Cover

pdf iconDownload PDF

pp. 1-1

Title Page, Copyright Page

pdf iconDownload PDF

pp. iii-iv

Contents

pdf iconDownload PDF

pp. vii-vii

read more

Acknowledgments

pdf iconDownload PDF

pp. ix-x

In the process of writing this book I have benefited from institutions whose faculty and resources have made my work a challenge and a pleasure. This project has its roots in a seminar with Francisco Márquez-Villanueva at Harvard University. At home south of the border, as I wrote a seminar paper on Amadís over the summer, I wrote him a postcard mimicking chivalric prose, and he was ...

read more

Introduction: Spatial Concepts, Medieval Context

pdf iconDownload PDF

pp. xi-xxxv

From Antiquity onward, there exists an inaugural relation between geography and history. Confirmed by the modern era’s most famous of cartographers, Abraham Ortelius, or the travel writer Samuel Purchas, who both made of geography the eye of history, however, this well-loved sisterhood often obscures that other intimate relative of geography, ...

read more

1.Forest to Island: Sites of Adventure from Arthur to Amadís

pdf iconDownload PDF

pp. 1-28

Medieval romance stems out from the articulation of two traditions, that of chanson de geste and that of historiography, the latter not at all new, as its origins are much more ancient and scholarly, but which gained renewed importance due to the series of developments that characterize the confluence of phenomena we have come to know as the Renaissance of ...

read more

2. Islands and Maps: A Very Short History

pdf iconDownload PDF

pp. 29-74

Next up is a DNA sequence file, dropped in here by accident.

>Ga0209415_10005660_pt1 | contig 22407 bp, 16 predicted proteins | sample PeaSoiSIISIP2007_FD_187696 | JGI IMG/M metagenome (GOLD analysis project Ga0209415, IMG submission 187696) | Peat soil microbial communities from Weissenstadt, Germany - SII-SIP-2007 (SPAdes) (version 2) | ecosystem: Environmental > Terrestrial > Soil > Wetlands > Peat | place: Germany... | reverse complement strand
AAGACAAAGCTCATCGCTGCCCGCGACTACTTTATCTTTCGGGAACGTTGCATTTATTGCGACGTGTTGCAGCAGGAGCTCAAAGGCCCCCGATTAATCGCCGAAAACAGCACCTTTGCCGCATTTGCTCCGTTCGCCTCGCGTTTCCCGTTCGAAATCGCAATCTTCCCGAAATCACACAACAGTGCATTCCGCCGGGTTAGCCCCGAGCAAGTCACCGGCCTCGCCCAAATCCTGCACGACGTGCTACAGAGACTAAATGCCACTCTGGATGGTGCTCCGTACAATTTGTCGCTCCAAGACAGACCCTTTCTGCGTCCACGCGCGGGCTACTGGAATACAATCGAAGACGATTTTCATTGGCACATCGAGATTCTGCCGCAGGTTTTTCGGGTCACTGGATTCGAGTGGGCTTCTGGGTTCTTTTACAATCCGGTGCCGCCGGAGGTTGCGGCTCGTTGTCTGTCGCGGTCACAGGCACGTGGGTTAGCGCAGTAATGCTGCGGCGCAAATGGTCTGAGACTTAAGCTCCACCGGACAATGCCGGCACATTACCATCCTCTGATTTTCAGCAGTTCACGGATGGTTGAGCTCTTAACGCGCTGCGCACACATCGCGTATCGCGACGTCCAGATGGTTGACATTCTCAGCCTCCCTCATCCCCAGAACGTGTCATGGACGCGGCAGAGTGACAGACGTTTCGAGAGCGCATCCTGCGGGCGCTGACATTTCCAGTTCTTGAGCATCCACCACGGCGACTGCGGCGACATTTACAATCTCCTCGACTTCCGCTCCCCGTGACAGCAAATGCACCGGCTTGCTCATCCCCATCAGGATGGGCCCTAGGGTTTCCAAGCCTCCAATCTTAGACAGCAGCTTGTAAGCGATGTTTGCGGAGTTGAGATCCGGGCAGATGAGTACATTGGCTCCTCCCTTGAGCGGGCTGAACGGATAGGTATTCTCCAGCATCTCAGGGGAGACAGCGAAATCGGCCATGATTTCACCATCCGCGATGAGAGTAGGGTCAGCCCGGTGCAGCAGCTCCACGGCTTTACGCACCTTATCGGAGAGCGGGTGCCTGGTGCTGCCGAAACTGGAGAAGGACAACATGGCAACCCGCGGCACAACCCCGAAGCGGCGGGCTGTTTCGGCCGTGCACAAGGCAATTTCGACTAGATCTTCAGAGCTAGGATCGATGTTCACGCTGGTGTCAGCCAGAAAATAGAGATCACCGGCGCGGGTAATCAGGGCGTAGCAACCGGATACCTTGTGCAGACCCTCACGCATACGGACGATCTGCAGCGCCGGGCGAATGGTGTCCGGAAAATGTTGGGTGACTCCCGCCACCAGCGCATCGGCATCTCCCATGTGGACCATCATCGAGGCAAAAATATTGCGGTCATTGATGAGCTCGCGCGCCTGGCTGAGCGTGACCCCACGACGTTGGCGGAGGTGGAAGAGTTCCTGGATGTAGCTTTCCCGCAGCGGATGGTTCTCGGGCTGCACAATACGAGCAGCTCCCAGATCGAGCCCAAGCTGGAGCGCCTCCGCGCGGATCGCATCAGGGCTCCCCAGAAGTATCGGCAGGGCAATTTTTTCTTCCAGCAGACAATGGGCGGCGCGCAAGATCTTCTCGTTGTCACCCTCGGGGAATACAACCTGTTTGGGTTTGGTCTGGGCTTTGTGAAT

Spaces are constantly in the process of production. They are thus characterized by change, substitution, and replacement. However, as Lefebvre reminds us, spaces never disappear: they leave traces behind. A space like the forest is crisscrossed by traces, from the paths that are trod upon in order to traverse it, whether trails through pastures, footpaths, or merchant routes, ...

read more

3. Adventure and Archipelago: Amadís de Gaula and the Insular Turn

pdf iconDownload PDF

pp. 75-107

For the contemporary reader, Amadís’s positioning between Arthurian romance and Cervantes’s Don Quixote is between a rock and a hard place. The unquestionable allure of the first and the celebrated status of the second have contributed to Amadís’s fading from the memory of readers, who for the most part will have never heard of it. To the late medieval and ...

read more

4. Shores of Fiction: The Insular Image in Amadís and Cervantes

pdf iconDownload PDF

pp. 109-154

Buondelmonti’s account of his travels in the Aegean can be seen as the first of a genre, since explored in many different ways and cultivated well into the twentieth century. It confirms a model of modern travel writing inaugurated by Petrarch that is related to “the emergence of a subject that writes and records and memorializes the self,” in Cachey’s words, summarizing ...

read more

Conclusion: Archipelagic Possibilities

pdf iconDownload PDF

pp. 155-162

Throughout this book I have been presenting different discourses that in the late Middle Ages and the early modern world led up to an intimate relation among insularity, fiction, and event: from voyages to maps to literature, from romance to book of chivalry to novel. The cultural atmosphere that in the late medieval period looks to insularity as a new way of ...

Notes

pdf iconDownload PDF

pp. 163-202

Bibliography

pdf iconDownload PDF

pp. 203-221

Index

pdf iconDownload PDF

pp. 223-238